General Motors said Tuesday that its 50,000 union-represented U.S. employees will receive profit-sharing bonuses of $11,750 this year, a near-record payout for workers of the nation’s largest automaker.
The news from GM follows earlier profit-sharing announcements from cross-town rivals Ford and Fiat Chrysler Automobiles. Hourly employees at Ford are in line to get profit sharing checks of $7,500, while Fiat Chrysler employees will receive $5,500. All of those figures are pre-tax.
“These are big checks, and companies are doing quite well right now,” said Kristin Dziczek, the director of the Industry, Labor & Economics Group at the Center for Automotive Research in Ann Arbor.
Together, the three companies have about 10,500 employees in Monroe County in Michigan and Wood, Lucas, and Allen counties in Ohio who would be eligible for the bonuses. An estimate based on calculations by The Blade shows that could bring an extra $77.2 million into the local economy over the next six weeks or so.
While that’s inarguably a positive thing for those who are getting the checks, it’s difficult to gauge just how significant an economic impact that bonus money will have because we don’t know what the recipients will do with it.
“Do they put it on debt reduction and savings, or do they go out and buy stuff? This is certainly more than an average worker’s take-home pay in a week. It’s closer to a month of take-home pay,” Ms. Dziczek said. “They may spend some of it, and that spend is really good for the economy.”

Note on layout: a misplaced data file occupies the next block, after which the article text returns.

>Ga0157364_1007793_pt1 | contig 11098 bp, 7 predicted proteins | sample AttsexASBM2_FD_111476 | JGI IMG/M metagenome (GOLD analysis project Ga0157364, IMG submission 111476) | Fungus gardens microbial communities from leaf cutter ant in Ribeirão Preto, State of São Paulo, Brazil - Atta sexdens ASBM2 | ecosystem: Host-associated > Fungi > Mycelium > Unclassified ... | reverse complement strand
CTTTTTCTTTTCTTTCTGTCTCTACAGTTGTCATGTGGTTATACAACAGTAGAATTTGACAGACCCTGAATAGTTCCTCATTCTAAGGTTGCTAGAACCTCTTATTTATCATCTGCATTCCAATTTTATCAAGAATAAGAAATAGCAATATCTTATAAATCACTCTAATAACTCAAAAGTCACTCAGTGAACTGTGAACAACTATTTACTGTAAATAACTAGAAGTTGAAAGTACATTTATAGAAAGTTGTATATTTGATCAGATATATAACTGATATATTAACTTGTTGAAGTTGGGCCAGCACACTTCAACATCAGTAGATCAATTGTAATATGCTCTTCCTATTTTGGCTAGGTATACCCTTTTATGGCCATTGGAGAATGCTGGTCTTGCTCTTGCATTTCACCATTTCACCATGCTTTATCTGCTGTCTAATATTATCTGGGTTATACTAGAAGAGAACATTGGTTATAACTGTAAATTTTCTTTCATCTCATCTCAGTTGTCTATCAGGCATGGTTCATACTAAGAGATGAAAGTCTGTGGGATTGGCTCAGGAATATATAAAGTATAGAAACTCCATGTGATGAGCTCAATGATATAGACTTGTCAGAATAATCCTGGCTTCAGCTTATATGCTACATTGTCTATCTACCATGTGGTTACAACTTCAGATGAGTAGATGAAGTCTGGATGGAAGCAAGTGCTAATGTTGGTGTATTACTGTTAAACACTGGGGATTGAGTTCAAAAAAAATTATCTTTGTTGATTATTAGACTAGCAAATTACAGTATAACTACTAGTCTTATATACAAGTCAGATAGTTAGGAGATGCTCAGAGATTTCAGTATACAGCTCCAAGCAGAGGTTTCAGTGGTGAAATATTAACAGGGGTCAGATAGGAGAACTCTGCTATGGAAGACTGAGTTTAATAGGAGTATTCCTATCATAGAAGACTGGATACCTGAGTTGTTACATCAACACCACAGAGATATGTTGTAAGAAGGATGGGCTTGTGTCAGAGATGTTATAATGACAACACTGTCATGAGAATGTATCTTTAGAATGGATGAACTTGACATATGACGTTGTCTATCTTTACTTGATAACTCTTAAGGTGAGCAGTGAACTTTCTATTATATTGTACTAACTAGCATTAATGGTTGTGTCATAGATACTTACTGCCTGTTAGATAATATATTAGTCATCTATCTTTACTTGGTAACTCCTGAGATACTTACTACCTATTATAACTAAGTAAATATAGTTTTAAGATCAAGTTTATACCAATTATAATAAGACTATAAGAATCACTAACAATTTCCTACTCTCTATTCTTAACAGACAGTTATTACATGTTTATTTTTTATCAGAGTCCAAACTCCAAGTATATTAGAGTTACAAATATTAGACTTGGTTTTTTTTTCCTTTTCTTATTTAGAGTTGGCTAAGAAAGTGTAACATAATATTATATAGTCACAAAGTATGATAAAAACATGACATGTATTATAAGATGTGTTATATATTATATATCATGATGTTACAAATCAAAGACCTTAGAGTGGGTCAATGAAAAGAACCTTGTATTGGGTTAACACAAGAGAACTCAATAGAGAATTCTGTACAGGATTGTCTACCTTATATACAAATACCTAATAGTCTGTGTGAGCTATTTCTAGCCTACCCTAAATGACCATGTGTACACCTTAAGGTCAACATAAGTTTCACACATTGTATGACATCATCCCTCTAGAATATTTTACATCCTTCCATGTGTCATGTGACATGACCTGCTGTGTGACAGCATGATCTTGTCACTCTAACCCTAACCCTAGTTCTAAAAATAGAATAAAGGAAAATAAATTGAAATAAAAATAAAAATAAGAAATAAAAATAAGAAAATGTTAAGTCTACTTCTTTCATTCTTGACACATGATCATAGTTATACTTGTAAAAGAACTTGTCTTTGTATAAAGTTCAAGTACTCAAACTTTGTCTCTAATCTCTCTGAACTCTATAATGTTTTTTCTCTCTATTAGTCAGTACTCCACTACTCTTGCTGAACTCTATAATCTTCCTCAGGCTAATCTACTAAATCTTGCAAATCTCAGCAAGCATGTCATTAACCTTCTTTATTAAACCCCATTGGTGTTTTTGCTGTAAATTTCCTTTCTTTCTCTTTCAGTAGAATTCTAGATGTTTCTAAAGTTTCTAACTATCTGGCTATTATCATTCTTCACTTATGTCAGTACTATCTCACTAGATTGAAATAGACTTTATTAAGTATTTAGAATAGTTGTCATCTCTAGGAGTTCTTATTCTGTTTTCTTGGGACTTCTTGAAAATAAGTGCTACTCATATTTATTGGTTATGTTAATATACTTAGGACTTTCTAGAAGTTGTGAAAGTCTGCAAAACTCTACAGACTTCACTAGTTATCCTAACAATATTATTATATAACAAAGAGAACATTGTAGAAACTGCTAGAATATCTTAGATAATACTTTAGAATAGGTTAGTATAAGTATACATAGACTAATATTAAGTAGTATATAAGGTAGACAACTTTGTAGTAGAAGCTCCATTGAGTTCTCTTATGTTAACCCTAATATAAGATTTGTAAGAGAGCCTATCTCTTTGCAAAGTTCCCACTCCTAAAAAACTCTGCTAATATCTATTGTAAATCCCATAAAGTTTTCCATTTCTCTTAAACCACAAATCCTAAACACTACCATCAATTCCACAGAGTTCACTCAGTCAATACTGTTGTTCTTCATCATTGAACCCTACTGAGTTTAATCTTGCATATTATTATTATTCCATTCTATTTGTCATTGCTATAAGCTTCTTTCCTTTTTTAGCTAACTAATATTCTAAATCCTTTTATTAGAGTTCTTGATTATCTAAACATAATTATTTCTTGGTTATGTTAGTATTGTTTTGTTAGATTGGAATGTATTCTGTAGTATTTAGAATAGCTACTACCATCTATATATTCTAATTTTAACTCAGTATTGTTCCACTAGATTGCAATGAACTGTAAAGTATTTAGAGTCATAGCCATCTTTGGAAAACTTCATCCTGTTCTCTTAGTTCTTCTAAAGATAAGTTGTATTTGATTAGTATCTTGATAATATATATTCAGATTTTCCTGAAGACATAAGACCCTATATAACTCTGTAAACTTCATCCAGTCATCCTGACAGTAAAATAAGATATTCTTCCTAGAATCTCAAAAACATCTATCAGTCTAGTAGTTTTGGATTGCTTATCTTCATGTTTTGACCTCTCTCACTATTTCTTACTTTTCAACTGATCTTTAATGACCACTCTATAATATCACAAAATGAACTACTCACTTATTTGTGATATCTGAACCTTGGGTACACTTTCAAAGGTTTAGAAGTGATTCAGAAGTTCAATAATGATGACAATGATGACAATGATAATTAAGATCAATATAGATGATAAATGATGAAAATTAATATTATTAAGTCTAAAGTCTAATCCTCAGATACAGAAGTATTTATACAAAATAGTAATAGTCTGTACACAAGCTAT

Economists generally say that one-time bonuses such as profit sharing have less of an impact on the economy than do more permanent things such as wage increases. Even so, some of that money will start circulating.
Greg Oehlers, new car sales manager at Dave White Chevrolet in Sylvania, said it’s difficult to say how many new car purchases might be spurred by profit-sharing bonuses, though they do see some customers coming in at least in part because of their bonus checks.
“GM employees are loyal to their brand so they do tend to use that money to supplement purchase. Obviously keeping the economy going, buying cars, helps with their own job security,” Mr. Oehlers said. “If they put those bonuses on top of the tax returns that they get it’s a fairly large chunk of money that can help them buy cars.”
The Detroit Three have all offered their hourly workers the opportunity for profit sharing since the early 1980s, but the last few years have provided some of the highest payouts ever.
Ms. Dziczek has calculated the average payout across GM, Ford, and FCA over an eight-year period going back to 2011 has been more than $6,400.
That’s almost twice as much as workers received during the boom years of the 1990s and came after a decade in which profit-sharing bonuses were either low or non-existent.
Ms. Dziczek said some of that has to do with how the formulas that determine profit sharing were changed in the automaker’s 2011 contract with the United Auto Workers.
“The biggest change in the post-2011 period is the companies are profitable,” she said.
GM, for example, reported a pre-tax profit of $12.8 billion in 2017, on par with 2016. Fiat Chrysler’s profits, meanwhile, nearly doubled last year to $4.3 billion.
Employees at Fiat Chrysler also have a second bonus coming. In early January, the automaker announced it would be paying about 60,000 U.S. employees — including salaried employees — a one-time, $2,000 bonus tied to the corporate tax cuts that President Trump signed into law late last year. Fiat Chrysler’s chief executive officer has said the changes to U.S. tax code should save the company $1 billion a year.
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